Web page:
Prop 67: California Plastic Ban Veto Referendum


Oct 5, 2016 (San Diego) When the state legislature passed Senate Bill 270. This banned plastic bags in the state used by large grocery store and pharmacy chains. This would start in 2020, while small stores would be required to do so in 2021.

The proposal reads as follows:

Existing law, until2020, requires an operator of a store, as defined, to establish an at-store recycling program that provides to customers the opportunity to return clean plastic carryout bags
to that store.
This bill, as of July 1, 2015, would prohibit stores that have a
specified amount of sales in dollars or retail floor space from providing a single-use carryout bag to a customer, with specified exceptions. The bill would also prohibit those stores from selling or distributing a recycled paper bag at the point of sale unless the store makes that bag available for purchase for not less than $0.1 0.

The bill would also allow those stores, on or after July 1, 2015, to distribute compostable bags at the point o f sale only in jurisdictions that meet specified requirements and at a cost of not less than $0.10. The bill would require these stores to meet other specified requirements on and after July 1, 2015, regarding providing reusable grocery bags to customers, including distributing those bags only at a cost ofnot less than $0.10. The bill would require all moneys collected pursuant to these provisions to be retained by the store and be used only for specified purposes.
The bill, on and after July 1, 2016, would additionally impose these prohibitions and requirements on convenience food stores, foodmarts, and entities engaged in the sale of a limited line of goods, or goods intended to be consumed off premises, and that hold a specified license with regard to alcoholic beverages.

The bill would allow a retail establishment to voluntarily comply with these requirements, if the retail establishment provides the department with irrevocable written notice. The bill would require the department to post on its Internet Web site, organized by county, the name and physical location o f each retail establishment that has elected to comply with these requirements.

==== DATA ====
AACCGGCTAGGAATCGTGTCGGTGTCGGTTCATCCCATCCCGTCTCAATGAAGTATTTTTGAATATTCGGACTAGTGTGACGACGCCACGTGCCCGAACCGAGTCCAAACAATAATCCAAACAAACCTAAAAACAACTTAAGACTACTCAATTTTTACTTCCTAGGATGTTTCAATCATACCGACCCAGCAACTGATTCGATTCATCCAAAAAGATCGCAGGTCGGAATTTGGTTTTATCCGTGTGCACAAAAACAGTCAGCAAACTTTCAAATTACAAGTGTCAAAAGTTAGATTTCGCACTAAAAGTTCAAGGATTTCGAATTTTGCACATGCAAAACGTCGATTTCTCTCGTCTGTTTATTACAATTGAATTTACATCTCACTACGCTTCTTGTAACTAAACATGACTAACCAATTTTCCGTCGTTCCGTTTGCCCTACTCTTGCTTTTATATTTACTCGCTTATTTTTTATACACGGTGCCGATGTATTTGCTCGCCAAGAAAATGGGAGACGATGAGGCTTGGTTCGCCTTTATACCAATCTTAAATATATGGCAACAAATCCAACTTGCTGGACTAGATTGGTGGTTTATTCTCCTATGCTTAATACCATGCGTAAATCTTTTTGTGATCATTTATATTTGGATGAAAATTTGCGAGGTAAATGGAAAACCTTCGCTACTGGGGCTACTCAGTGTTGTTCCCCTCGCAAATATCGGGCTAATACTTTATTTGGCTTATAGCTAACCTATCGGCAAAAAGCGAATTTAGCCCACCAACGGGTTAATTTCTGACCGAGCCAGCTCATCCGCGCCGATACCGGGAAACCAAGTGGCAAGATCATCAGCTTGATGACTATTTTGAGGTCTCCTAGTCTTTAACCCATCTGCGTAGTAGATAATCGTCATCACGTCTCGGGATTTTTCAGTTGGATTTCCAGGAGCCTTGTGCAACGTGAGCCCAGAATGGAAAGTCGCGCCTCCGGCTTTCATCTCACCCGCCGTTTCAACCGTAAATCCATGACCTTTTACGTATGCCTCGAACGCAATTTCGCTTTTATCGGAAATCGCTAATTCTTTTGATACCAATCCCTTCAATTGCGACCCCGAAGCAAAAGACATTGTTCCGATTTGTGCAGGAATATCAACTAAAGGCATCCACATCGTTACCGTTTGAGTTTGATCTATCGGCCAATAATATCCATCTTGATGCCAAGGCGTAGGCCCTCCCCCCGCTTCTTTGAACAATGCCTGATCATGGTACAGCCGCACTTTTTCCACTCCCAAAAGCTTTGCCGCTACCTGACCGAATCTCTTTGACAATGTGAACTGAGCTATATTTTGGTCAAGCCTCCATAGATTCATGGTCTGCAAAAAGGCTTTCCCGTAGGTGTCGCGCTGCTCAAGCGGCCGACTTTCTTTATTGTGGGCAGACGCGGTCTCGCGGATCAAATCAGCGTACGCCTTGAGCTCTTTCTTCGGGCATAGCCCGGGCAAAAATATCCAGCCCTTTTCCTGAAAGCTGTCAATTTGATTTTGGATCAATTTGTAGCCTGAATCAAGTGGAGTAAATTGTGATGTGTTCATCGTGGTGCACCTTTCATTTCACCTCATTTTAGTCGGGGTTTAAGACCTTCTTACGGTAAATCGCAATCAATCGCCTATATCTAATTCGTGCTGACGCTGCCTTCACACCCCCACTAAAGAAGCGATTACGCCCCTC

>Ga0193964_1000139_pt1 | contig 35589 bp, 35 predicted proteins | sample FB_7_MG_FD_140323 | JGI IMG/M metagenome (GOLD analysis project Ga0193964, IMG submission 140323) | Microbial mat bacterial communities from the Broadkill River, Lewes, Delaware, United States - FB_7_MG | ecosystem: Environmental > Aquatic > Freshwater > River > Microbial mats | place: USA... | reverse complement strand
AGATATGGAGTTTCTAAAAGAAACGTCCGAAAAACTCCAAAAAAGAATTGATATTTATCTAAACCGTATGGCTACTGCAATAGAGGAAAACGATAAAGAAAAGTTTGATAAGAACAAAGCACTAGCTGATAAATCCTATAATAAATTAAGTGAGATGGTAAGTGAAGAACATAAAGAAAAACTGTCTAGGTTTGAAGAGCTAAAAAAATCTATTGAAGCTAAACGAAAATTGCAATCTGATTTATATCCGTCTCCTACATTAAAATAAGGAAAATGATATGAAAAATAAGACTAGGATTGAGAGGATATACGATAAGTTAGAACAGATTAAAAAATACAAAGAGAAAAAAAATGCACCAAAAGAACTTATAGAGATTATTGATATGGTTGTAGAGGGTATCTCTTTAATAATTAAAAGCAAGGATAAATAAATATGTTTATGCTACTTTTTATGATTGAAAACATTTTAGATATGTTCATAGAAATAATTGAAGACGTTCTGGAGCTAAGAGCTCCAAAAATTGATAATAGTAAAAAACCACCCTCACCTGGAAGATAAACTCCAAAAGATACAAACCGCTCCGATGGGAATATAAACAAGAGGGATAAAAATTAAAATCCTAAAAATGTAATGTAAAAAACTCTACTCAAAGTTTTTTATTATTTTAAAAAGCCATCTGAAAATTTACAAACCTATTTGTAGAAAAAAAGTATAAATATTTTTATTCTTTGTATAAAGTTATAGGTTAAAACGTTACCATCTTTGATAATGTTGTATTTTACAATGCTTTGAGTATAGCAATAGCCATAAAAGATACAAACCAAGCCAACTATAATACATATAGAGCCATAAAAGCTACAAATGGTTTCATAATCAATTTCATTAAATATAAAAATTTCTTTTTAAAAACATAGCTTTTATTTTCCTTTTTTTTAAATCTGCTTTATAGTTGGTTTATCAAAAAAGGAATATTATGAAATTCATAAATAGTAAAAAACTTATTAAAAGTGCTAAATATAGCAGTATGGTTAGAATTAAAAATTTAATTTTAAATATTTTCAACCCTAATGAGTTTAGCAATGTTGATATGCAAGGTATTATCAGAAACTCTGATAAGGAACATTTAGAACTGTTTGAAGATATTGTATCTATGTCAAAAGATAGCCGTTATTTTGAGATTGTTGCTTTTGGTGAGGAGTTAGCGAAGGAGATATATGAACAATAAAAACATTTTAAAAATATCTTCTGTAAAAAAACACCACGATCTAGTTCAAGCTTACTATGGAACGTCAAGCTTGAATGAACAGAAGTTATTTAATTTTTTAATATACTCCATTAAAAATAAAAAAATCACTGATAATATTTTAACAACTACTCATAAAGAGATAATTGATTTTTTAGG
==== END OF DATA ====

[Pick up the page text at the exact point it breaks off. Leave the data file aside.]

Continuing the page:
There are costs for compliance and stores will be able to charge 10 cents for paper or recyclable plastic bags. Prop 67 would allow:

  •  To cover costs associated with complying with Proposition 67.
  • To cover the costs of providing the recycled paper or reusable bags.
  • To provide educational materials encouraging the use of reusable bags.

A competing proposal, 65, would direct the funds to the Environmemtal Protection and Enhancement fund. If either pssses, those funding provisions will go that way. If both pass, the one with the most votes will prevail. Prop 65 is backed by the American Ptogressive Bag Alliance, which is also handling the no campaign on 67.

Both Governor Edmund Brown and the Democratic Party are in favor of this initiative. Locally Toni Atkins supports it. It is also supported by former Assembly Member Nathan Fletcher. It is supported by the San Diego Green Party, as well as the state Democratic Party.  You can find the full list at Ballotpedia.

Arguments in favor are as follows:

The proposition would help the environment by reducing litter, protecting oceans and wildlife, and reducing clean-up costs.

The proposition would continue California’s success in phasing out plastic bags. Nearly half the state has already banned plastic bags.

The proposition is opposed by four large out-of-state plastic bag companies.

Recycling plastic bags isn’t enough in California. Less than 5 percent get recycled.

Those against include the California Libertarian Party, as well as the following associations:

  • American Forest & Paper Association[26]
  • American Progressive Bag Alliance, A Project Of The Society Of The Plastics Industry (Non-profit 501 (C) (6)), Yes On 65 And No On 67
  • Association of California Cities – Orange County
  • California Manufacturer’s and Technology Association
  • Familias Latinas de California
  • Forest Products Industry National Labor Management Committee
  • Howard Jarvis Taxpayers Association
  • Teamsters District Council 2
  • Stop the Bag Ban

Significantly this is also opposed by Dow Chemical.

The arguments are as follows:

  • The proposition would cost consumers more money, as they would be required to pay 10 cents per bag for paper or thicker plastic reusable bags at checkout.
  • The proposition would not allocate revenue generated from reusable bag fees for helping the environment, the revenue would go to grocers as extra profit.
  • Not washing reusable bags increases the risk of E. coli, whereas single-use plastic bags are used just once.[35]
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